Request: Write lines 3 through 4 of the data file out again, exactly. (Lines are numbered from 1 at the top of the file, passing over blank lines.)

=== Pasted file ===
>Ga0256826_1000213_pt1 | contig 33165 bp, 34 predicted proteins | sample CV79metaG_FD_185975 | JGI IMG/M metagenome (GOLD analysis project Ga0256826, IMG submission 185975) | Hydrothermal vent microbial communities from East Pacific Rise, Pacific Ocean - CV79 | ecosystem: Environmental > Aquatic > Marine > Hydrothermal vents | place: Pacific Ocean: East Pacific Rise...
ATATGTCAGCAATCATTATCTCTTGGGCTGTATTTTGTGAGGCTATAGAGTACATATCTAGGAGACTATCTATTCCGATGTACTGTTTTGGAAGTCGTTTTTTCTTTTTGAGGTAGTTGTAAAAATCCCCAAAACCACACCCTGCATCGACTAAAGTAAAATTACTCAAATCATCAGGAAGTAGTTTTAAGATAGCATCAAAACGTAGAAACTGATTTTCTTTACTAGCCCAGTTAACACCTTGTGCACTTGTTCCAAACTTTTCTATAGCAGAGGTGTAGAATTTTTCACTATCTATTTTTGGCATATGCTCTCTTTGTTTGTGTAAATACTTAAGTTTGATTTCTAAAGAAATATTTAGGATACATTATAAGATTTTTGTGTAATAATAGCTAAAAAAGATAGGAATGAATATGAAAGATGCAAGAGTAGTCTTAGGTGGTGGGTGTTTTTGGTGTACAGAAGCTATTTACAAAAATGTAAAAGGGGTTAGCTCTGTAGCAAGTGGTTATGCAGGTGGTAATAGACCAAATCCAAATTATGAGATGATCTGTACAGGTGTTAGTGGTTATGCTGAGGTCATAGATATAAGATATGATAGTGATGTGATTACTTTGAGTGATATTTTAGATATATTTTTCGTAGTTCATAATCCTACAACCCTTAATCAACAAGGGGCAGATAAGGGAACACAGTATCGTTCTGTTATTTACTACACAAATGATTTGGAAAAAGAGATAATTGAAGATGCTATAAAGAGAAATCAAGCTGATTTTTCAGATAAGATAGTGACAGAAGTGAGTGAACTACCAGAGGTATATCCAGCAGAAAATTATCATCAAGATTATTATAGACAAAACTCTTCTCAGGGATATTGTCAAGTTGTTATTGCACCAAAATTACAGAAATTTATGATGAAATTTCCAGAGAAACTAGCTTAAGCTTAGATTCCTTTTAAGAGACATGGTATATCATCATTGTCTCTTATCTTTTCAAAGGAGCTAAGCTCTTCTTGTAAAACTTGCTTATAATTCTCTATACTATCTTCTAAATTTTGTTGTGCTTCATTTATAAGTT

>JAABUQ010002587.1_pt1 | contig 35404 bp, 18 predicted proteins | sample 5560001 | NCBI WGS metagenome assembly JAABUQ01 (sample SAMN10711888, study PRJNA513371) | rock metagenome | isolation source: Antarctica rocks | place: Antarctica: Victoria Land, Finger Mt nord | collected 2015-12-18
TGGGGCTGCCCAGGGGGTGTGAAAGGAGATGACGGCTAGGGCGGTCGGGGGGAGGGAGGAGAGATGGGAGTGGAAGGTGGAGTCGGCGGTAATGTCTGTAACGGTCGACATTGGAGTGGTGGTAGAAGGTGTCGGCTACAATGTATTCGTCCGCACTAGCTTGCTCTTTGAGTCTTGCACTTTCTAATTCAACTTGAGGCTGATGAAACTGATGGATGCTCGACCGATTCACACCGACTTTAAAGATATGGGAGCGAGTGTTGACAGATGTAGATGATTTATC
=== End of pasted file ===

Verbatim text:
>JAABUQ010002587.1_pt1 | contig 35404 bp, 18 predicted proteins | sample 5560001 | NCBI WGS metagenome assembly JAABUQ01 (sample SAMN10711888, study PRJNA513371) | rock metagenome | isolation source: Antarctica rocks | place: Antarctica: Victoria Land, Finger Mt nord | collected 2015-12-18
TGGGGCTGCCCAGGGGGTGTGAAAGGAGATGACGGCTAGGGCGGTCGGGGGGAGGGAGGAGAGATGGGAGTGGAAGGTGGAGTCGGCGGTAATGTCTGTAACGGTCGACATTGGAGTGGTGGTAGAAGGTGTCGGCTACAATGTATTCGTCCGCACTAGCTTGCTCTTTGAGTCTTGCACTTTCTAATTCAACTTGAGGCTGATGAAACTGATGGATGCTCGACCGATTCACACCGACTTTAAAGATATGGGAGCGAGTGTTGACAGATGTAGATGATTTATC